5G is being rolled out in cities across the world, but could it solve rural connectivity problems?
Ravi Kumar, president of the India-based IT staffing giant Infosys, said he was bullish about 5G’s potential to reach rural America during a panel discussion with U.S. Rep. Suzan DelBene, moderated by Bloomberg’s Dina Bass.
“Leapfrogging into 5G here is an easier path to fix the broadband issue because you’re going to leapfrog from the present to the future directly,” he said. “That’s what a lot of other countries, where broadband is an issue, have done.”
But DelBene, who represents communities in Washington state ranging from Redmond to the Canadian border, was unconvinced.
“5G isn’t a magical answer in terms of the resources that are going to need to be applied in these areas where there might not be enough people to provide a profit incentive for the private sector,” DelBene said.
The challenge is 5G works by beaming broadband at short ranges, requiring hundreds of thousands of devices over long distances. That means cities will be the first to get the upgrade, since its more feasible to launch a substantial infrastructure project like that in a densely populated area.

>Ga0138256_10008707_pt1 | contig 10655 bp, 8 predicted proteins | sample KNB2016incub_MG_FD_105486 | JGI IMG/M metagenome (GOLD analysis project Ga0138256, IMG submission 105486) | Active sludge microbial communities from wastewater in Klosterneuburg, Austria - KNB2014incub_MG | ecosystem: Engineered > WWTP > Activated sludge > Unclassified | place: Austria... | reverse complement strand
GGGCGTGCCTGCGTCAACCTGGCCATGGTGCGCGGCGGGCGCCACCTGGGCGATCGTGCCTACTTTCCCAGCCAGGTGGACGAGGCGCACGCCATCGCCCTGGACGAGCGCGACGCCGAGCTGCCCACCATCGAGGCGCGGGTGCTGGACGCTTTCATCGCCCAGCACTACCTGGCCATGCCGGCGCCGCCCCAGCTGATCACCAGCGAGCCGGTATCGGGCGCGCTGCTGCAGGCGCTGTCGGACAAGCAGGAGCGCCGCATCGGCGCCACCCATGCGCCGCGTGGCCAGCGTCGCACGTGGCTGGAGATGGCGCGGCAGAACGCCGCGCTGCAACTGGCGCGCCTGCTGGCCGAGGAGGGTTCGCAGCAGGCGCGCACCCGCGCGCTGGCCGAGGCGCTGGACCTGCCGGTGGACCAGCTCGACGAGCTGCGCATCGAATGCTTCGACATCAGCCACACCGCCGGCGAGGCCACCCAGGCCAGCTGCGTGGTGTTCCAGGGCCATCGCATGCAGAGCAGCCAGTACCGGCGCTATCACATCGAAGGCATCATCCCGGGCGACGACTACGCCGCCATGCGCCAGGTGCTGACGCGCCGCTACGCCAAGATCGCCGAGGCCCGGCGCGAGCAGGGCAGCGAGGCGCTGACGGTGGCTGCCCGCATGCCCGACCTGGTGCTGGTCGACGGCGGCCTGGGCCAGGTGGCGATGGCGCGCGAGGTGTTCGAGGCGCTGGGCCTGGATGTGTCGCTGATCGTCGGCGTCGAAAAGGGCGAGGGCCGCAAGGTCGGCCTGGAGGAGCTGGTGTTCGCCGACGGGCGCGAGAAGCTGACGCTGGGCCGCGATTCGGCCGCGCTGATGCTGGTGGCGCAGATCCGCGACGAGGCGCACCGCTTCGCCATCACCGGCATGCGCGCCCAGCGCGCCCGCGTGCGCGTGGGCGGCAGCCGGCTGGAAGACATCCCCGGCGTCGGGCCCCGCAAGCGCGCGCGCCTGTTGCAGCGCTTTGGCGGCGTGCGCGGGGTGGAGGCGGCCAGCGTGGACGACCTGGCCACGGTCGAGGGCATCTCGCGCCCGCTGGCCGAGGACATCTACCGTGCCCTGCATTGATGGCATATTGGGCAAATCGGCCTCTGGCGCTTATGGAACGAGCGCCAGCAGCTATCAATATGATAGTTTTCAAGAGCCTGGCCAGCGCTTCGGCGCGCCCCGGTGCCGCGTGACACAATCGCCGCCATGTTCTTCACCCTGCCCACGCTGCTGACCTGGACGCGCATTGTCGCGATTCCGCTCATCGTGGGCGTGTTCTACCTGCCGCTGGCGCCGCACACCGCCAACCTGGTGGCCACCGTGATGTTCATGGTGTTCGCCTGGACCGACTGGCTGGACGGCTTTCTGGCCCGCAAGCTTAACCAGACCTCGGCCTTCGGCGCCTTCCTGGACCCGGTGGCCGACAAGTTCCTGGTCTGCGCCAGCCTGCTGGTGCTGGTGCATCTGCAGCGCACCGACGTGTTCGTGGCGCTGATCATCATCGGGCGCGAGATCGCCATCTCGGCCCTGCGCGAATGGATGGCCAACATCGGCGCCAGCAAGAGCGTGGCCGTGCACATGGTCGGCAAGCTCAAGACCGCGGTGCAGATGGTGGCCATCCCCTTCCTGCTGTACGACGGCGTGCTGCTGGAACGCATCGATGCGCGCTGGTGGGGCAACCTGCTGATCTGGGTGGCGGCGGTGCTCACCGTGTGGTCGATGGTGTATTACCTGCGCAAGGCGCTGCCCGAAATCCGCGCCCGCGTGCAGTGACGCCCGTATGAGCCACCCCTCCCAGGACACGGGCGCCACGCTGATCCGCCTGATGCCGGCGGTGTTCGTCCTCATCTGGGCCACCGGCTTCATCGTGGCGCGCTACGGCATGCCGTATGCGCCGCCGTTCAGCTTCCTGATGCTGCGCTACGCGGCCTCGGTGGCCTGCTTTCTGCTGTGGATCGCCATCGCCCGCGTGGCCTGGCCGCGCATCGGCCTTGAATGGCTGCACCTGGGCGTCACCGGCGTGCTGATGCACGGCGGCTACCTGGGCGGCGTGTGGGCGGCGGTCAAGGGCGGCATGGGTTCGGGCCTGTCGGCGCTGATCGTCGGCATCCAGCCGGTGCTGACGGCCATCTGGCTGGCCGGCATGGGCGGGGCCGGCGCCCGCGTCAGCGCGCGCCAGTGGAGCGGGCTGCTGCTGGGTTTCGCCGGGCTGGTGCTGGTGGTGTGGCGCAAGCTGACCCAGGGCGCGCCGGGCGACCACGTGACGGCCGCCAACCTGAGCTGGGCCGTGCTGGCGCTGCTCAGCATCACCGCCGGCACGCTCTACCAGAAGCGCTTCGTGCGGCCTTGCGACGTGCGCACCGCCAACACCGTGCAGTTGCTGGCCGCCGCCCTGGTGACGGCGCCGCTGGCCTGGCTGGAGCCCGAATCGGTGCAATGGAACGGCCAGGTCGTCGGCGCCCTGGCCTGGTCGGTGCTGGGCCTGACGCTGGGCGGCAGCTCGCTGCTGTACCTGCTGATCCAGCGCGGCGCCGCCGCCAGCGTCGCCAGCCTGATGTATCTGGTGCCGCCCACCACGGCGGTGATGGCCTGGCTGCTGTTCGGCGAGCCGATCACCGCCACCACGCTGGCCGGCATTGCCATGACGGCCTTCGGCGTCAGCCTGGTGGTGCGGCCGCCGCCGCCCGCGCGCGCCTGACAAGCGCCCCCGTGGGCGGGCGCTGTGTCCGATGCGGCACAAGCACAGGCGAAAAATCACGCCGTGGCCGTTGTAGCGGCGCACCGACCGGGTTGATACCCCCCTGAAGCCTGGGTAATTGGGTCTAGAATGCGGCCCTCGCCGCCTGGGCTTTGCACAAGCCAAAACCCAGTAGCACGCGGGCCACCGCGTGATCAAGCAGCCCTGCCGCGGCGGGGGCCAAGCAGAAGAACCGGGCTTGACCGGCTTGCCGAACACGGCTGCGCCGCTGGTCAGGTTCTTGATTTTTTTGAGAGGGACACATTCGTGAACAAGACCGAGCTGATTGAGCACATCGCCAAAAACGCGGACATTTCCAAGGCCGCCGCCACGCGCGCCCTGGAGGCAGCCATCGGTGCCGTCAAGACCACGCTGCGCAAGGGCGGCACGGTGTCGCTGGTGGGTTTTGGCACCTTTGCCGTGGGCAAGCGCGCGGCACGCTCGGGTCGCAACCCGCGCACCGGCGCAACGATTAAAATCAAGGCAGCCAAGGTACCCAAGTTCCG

Closing the broadband gap has proved tricky because private internet providers often don’t have financial incentives to build broadband infrastructure over long distances in sparsely populated areas. Some technologists believe the super-fast next generation of wireless technology, 5G, could provide a solution. But there are many skeptics who worry that the same business model issues will leave rural America out, possibly widening the digital divide.
Living in the country gives you clean air, lots of space, and quiet. But for the latest technology, you probably will still have to come to town.